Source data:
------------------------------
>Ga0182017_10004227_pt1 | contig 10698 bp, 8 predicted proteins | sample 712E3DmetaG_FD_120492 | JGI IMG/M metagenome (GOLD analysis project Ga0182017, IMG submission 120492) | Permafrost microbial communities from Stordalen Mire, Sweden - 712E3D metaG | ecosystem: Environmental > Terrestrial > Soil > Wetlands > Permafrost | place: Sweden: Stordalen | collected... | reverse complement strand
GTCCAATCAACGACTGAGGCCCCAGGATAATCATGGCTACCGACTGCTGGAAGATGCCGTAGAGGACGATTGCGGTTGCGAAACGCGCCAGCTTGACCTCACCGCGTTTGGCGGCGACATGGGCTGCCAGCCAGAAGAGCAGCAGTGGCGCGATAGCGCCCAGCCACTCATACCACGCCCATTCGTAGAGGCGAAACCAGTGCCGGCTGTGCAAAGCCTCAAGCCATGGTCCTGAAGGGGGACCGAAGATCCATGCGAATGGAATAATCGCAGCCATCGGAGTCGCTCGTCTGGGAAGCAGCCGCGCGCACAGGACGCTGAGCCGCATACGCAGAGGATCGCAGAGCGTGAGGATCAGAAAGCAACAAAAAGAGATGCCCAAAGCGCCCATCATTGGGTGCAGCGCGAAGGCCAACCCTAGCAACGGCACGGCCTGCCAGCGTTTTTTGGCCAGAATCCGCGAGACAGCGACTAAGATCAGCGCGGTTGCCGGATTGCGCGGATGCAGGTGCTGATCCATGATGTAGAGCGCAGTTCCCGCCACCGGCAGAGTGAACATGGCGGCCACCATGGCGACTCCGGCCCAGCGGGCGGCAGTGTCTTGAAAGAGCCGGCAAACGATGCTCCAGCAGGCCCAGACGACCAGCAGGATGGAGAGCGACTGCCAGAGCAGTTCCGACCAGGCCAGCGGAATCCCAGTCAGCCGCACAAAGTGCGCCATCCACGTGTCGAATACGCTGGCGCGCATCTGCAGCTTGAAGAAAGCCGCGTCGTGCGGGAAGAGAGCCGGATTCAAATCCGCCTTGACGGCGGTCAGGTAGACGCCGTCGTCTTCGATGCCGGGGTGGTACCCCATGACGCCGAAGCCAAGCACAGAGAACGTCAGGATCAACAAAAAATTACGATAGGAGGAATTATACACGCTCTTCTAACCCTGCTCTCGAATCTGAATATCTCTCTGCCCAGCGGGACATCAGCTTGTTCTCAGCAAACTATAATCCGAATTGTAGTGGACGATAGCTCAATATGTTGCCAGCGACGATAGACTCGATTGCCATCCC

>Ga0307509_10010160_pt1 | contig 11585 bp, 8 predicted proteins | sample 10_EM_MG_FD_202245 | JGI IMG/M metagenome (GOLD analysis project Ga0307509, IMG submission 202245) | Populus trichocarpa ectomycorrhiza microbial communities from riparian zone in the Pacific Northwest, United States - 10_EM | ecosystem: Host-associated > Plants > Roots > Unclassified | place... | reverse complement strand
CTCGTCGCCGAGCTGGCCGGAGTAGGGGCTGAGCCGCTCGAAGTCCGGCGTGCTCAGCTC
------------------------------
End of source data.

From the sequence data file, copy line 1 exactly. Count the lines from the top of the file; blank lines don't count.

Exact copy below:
>Ga0182017_10004227_pt1 | contig 10698 bp, 8 predicted proteins | sample 712E3DmetaG_FD_120492 | JGI IMG/M metagenome (GOLD analysis project Ga0182017, IMG submission 120492) | Permafrost microbial communities from Stordalen Mire, Sweden - 712E3D metaG | ecosystem: Environmental > Terrestrial > Soil > Wetlands > Permafrost | place: Sweden: Stordalen | collected... | reverse complement strand